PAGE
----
Recommending Related Microblogs

Recommending Related Microblogs

Lin Li (Wuhan University of Technology, China), Huifan Xiao (Wuhan University of Technology, China) and Guandong Xu (University of Technology Sydney, Australia)
DOI: 10.4018/978-1-4666-2806-9.ch013
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Abstract

Computing similarity between short microblogs is an important step in microblog recommendation. In this chapter, the authors utilize three kinds of approaches—traditional term-based approach, WordNet-based semantic approach, and topic-based approach—to compute similarities between micro-blogs and recommend top related ones to users. They conduct experimental study on the effectiveness of the three approaches in terms of precision. The results show that WordNet-based semantic similarity approach has a relatively higher precision than that of the traditional term-based approach, and the topic-based approach works poorest with 548 tweets as the dataset. In addition, the authors calculated the Kendall tau distance between two lists generated by any two approaches from WordNet, term, and topic approaches. Its average of all the 548 pair lists tells us the WordNet-based and term-based approach have generally high agreement in the ranking of related tweets, while the topic-based approach has a relatively high disaccord in the ranking of related tweets with the WordNet-based approach.
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Background

Many twitter related work and problems have been investigated in the literature. Kwak et al. (2010) have made the first quantitative study on the entire Twitter sphere and information diffusion on it. They studied the topological characteristics of Twitter and its power as a new medium of information sharing and have found a non-power-law follower distribution, a short effective diameter, and low reciprocity, which all mark a deviation from known characteristics of human social networks. Yin et al. (2011) analyze link formation in micro-blogs. They found that 90 percent of new links are to people just two hops away and the dynamics of new link creation are affected by the users account age. Their experimental results showed that in the very beginning (within 100 days), the users add many friends and then for the older users (100-400 days), their friends seem more stable, while for much older users (more than 500 days), their number of new friends is larger and larger. Results also showed that the older the user, the larger the increase in followers.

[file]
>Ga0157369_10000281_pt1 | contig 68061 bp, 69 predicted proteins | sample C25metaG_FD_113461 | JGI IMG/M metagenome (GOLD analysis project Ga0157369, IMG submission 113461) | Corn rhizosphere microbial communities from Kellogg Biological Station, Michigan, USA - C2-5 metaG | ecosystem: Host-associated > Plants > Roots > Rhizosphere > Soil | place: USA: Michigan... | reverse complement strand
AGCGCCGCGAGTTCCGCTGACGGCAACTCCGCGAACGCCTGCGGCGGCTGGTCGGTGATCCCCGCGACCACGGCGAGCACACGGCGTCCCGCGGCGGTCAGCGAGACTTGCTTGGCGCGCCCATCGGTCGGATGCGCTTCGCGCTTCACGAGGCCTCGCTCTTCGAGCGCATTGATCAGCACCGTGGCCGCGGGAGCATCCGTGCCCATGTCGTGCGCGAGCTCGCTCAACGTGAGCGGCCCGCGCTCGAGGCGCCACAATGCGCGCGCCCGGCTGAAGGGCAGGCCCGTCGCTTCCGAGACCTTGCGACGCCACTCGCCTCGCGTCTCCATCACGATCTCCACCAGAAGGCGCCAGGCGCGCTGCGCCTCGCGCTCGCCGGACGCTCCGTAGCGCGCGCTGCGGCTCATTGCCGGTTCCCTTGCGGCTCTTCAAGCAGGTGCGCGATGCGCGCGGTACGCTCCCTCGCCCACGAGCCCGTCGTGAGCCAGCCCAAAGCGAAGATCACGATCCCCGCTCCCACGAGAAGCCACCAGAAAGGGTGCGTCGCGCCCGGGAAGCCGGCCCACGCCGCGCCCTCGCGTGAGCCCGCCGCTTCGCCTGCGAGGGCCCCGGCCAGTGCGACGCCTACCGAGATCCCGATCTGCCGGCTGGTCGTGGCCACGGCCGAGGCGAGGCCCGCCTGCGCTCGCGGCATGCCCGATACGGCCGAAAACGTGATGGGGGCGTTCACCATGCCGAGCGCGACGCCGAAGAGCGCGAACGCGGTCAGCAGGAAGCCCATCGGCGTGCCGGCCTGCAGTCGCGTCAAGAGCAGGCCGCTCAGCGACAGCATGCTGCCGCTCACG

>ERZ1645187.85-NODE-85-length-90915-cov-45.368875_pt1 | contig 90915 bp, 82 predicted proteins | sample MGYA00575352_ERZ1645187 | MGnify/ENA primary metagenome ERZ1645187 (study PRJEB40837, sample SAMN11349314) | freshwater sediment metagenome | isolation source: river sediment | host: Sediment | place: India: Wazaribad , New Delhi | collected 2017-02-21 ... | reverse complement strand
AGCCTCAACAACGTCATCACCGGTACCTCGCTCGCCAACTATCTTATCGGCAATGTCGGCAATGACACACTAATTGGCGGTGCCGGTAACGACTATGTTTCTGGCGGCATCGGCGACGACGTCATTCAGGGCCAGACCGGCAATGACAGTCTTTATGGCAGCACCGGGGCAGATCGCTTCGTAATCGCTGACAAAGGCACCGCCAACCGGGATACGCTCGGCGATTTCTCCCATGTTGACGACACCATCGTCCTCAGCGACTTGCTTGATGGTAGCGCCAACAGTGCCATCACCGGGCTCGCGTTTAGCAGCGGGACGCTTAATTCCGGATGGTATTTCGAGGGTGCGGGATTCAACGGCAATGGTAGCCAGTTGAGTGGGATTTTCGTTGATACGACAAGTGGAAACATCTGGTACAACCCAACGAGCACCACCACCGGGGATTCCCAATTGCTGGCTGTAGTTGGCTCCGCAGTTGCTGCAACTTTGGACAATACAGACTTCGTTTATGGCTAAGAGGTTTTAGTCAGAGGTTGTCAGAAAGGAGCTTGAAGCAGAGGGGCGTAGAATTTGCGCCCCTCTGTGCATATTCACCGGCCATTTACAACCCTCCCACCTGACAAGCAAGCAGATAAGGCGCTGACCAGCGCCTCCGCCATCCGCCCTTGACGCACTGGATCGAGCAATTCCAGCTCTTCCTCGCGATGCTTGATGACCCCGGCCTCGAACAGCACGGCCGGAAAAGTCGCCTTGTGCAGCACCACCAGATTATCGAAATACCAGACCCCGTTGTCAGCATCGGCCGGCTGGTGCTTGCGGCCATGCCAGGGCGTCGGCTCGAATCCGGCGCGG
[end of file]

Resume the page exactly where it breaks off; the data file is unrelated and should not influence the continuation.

On the other hand, computation of short text similarity has also been studied in many researches through various points of view. Many techniques have been proposed to overcome the vocabulary mismatch problem, including stemming (Krovetz, 1993; Porter, 1980), LSI (Deerwester, Dumais, Landauer, Furnas, & Harshman, 1990), translation models (Berger & Lafferty, 1999), and query expansion (Zhai & Lafferty, 2001; Lavrenko & Croft, 2001). Query expansion is a common technique that used to convert an initial, typically short, query into a richer representation of the information need (Zhai & Lafferty, 2001; Lavrenko & Croft, 2001; Rocchoi, 1971). This is accomplished by adding terms that are likely to appear in relevant or pseudo-relevant documents to the original query representation. Sahami and Heilman proposed a method of enriching short text representations that can be construed as a form of query expansion (Sahami & Heilman, 2006). Their proposed method expands short segments of text using Web search results. The similarity between two short segments of texts can then computed in the expanded representation space.

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